Daredevil Vol. 11 Review: Interior Image 2Alex Maleev compliments Bendis like few other creative teams. It is almost as if Bendis dreams in Maleev’s artwork. A flashback can be a very delicate event when put in the wrong artists’ hands, but Maleev effortlessly is able to allow the reader to ‘get’ what is going on. Any fan of the golden and silver ages will immediately recognize that Maleev is taking the reader back in time in order to better transport them to the era in which the characters are developing.

The world of Daredevil is gritty and dark, and Maleev is able to capture this noir with his attention to detail. It’s the little things that are important in the metropolitan city that Matt Murdock inhabits. The art captures this detail to the extent that the characters almost seem animated against a photographic background. All of these elements add up to a heart racing cinematic experience that brings anticipation with each page turned.

Capturing the colors of the different eras in tone and clarity is no small task, but Dave Stewart seamlessly makes the many transitions necessary. The reader will feel like they are traveling in a windowless time machine as the eras move back and forth.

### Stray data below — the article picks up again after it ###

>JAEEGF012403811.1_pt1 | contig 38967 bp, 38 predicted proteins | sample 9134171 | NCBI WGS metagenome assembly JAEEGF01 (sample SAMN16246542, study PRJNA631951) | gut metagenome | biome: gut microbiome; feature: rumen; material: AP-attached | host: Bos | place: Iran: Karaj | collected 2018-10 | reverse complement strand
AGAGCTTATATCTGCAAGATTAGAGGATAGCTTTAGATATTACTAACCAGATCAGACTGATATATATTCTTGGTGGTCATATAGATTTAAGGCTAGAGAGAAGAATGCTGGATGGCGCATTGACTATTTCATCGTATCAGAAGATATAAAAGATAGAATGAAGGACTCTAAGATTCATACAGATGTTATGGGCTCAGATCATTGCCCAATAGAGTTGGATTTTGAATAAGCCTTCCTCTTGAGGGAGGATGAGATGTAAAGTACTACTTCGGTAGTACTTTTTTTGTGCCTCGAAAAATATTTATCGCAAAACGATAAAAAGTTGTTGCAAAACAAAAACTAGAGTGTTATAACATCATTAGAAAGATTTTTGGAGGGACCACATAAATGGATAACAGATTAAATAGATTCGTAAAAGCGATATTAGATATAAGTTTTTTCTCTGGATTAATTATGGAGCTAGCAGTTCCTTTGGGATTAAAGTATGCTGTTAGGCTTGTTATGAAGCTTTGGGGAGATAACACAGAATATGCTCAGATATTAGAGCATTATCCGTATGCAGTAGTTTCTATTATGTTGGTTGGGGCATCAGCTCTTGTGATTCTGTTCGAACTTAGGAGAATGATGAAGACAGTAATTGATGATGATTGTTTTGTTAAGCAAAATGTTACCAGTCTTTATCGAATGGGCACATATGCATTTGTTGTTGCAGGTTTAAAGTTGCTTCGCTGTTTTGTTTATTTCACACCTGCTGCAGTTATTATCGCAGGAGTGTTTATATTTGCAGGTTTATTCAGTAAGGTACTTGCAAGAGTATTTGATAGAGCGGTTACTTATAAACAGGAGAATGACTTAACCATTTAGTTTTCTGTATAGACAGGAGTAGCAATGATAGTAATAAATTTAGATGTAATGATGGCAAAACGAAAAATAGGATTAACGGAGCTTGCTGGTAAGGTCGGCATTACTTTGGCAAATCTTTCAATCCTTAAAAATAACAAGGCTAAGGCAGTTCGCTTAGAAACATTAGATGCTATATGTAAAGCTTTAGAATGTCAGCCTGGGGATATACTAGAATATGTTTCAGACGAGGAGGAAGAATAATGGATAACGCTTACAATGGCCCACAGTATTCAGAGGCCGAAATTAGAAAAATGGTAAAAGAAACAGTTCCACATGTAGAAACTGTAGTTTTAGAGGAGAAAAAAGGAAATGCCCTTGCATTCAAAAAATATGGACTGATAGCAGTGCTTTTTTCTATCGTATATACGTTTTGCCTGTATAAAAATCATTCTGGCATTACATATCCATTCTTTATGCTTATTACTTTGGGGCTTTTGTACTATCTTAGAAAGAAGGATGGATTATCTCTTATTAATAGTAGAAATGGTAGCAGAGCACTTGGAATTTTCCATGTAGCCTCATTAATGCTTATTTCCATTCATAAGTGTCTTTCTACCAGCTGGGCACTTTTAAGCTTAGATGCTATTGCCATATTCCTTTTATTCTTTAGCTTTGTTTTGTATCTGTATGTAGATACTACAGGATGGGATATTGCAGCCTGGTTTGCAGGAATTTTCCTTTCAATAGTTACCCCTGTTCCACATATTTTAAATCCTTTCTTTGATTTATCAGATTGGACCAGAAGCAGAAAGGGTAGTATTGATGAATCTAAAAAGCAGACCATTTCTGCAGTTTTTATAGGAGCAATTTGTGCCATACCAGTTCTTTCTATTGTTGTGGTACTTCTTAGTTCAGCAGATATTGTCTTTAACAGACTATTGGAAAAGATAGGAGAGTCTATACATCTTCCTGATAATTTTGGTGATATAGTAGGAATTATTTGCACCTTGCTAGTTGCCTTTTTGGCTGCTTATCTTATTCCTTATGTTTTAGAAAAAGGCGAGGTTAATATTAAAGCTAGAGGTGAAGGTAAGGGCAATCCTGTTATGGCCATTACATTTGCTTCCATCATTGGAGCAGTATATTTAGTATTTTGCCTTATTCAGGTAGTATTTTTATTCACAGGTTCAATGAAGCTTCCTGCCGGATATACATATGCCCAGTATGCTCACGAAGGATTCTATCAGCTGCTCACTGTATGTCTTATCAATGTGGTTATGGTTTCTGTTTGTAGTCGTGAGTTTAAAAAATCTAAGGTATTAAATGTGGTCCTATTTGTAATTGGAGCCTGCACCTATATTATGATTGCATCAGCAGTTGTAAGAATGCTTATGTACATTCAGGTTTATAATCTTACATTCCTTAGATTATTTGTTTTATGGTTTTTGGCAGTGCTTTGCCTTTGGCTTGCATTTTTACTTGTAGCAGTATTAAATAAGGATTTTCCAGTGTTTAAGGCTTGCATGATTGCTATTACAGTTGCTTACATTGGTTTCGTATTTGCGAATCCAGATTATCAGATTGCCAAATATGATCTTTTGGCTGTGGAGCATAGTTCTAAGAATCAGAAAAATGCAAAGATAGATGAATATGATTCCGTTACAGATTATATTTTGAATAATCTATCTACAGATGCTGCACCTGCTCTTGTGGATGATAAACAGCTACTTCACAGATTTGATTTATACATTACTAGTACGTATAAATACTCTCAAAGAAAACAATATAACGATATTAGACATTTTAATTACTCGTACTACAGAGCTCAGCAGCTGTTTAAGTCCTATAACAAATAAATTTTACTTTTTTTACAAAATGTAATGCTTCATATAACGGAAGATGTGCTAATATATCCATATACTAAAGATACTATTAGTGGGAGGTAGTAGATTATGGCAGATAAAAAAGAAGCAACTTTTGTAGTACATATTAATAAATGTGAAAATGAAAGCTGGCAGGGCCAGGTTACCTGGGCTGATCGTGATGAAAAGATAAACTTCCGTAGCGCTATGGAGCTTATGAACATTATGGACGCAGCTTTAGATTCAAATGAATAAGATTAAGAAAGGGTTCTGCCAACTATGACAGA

Bonus Features
Unfortunately, there aren’t any. It is fantastic that Marvel has the marketing foresight to publish these collections in conjunction with or soon after the last collected issue hits the stands. However, even including something as simple as artists’ conceptions of characters or pin-ups would greatly add to the appeal of the collection. Any additional carrot that lets the reader know that you are willing to go that extra mile can go a long way.
Final Words